Video Takes Over from Judges In Advising Defendants of Their Rights
JOHN K. WILEY
Apr. 02, 1986
YAKIMA, Wash. (AP) _ A videotape that advises defendants of their rights has gotten poor ratings from most Yakima County judges, who are used to giving the lectures in person.
The 35-minute videotape, played daily in a jail courtroom, advises prisoners facing arraignment of their rights and explains court procedures. But the tape has not easily made the transition into regular Yakima County courtrooms.
''It's radical for Washington, but way behind what other states are doing in the area of television in the courtroom,'' said Judge Heather Van Nuys, the ''star'' of the tape and the only one of four Yakima County District Court judges who regularly uses the video in her courtroom.
Traditionally, a judge or court commissioner begins an arraignment with a lecture to all defendants, advising them of their rights and of the court's procedures, Ms. Van Nuys said.
The speeches vary in content, depending on the judge, she said, and there is always the possibility that important information could be omitted.
''We've tried to use simple scenes depicting what a person can expect at arraignment. In the space of about 15 minutes, they hear their rights explained, in different ways, three times,'' she said.
But she said that although the tapes have been available for nearly a year, her colleagues have not made use of them.
''I think the judge should be there'' when a defendant's rights are being read, said senior District Judge George Mullins, who refuses to use the video in his courtroom.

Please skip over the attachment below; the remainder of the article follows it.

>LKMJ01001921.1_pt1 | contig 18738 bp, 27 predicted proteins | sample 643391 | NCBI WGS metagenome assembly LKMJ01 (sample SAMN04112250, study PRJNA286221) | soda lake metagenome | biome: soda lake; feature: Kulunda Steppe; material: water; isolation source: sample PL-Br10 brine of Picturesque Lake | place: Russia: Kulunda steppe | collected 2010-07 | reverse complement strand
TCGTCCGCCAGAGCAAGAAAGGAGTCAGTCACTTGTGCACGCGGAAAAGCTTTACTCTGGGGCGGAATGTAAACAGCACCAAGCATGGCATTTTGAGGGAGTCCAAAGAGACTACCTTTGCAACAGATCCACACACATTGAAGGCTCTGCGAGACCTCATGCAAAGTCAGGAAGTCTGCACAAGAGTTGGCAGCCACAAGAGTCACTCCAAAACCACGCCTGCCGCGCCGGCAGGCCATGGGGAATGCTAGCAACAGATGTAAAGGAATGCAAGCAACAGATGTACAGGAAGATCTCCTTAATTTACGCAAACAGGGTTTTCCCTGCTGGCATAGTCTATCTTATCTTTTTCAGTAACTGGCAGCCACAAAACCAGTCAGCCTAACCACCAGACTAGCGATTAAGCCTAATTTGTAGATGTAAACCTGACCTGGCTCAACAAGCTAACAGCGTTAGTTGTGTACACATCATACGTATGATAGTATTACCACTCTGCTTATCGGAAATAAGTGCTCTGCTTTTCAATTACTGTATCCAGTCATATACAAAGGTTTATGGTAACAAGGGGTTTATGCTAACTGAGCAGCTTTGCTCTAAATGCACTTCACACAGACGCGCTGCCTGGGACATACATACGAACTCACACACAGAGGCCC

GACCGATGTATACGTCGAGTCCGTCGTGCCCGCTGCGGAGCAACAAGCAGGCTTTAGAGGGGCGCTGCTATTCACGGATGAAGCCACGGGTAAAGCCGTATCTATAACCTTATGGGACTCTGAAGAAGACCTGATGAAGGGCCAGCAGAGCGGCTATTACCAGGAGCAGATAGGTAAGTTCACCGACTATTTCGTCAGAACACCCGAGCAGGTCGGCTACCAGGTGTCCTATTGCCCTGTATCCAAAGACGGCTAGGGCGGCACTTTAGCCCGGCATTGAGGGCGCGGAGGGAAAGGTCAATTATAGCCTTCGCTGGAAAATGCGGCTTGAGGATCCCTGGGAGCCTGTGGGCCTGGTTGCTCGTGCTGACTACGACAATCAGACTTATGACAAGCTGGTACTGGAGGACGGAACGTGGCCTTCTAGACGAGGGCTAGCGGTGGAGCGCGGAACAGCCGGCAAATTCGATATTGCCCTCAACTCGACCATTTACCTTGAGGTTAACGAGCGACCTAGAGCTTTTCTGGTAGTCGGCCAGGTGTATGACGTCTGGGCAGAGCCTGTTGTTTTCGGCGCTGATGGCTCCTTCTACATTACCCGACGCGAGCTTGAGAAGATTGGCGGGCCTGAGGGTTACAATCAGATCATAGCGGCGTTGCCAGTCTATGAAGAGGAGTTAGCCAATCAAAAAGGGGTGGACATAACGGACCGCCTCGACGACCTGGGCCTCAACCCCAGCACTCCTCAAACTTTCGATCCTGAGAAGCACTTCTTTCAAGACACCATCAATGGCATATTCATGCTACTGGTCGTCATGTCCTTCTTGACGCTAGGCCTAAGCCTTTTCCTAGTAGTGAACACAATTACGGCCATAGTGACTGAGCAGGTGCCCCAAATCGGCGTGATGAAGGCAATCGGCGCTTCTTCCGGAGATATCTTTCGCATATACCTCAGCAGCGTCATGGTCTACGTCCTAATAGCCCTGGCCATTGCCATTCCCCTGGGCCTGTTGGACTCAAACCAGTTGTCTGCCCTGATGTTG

''Besides, it's too long. My advice of rights lasts 10, maybe 15 minutes, if I put in everything, including the kitchen sink.
''The video takes 35 minutes and they have to listen to it both in English and Spanish,'' he said. When judges issue instructions in person, Spanish- speaking defendants get a separate lecture from an interpreter, Ms. Van Nuys explained.
Mullins also said he thinks the video is ''discourteous'' to defendants who want to be instructed by a ''live'' judge.
But that criticism doesn't daunt Ms. Van Nuys, who at 31 is one of the state's youngest district judges.
''The legal system has always been slow to adapt to new ideas,'' she said. ''I think people are going to be surprised to walk into a centuries-old court system and see television.''
Attorney Dirk Marler, who administers the court's public defender program, said the tape's length and bilingualism can cause some defendants to lose interest, but in general, it serves its purpose well.
''It's a good innovation,'' he said. ''I think it saves the court time. The judge and attorneys can be doing more productive things'' while the tape is being played.
But Mullins is not convinced that the tape saves much time. ''What ... are you going to do? Have another cup of coffee?''
Closed-circuit television has been used for years in courtrooms across the country, especially for criminal defendants who are unruly or who refuse to leave their cells.
However, Keith Goehring of the National Center for State Courts in Williamsburg, Va., said using videotapes to advise defendants of their rights is quite rare.
The Yakima project, funded through a state grant, cost about $3,000 for videotape recorders, television monitors and production, said court administrator Frank Glaspey.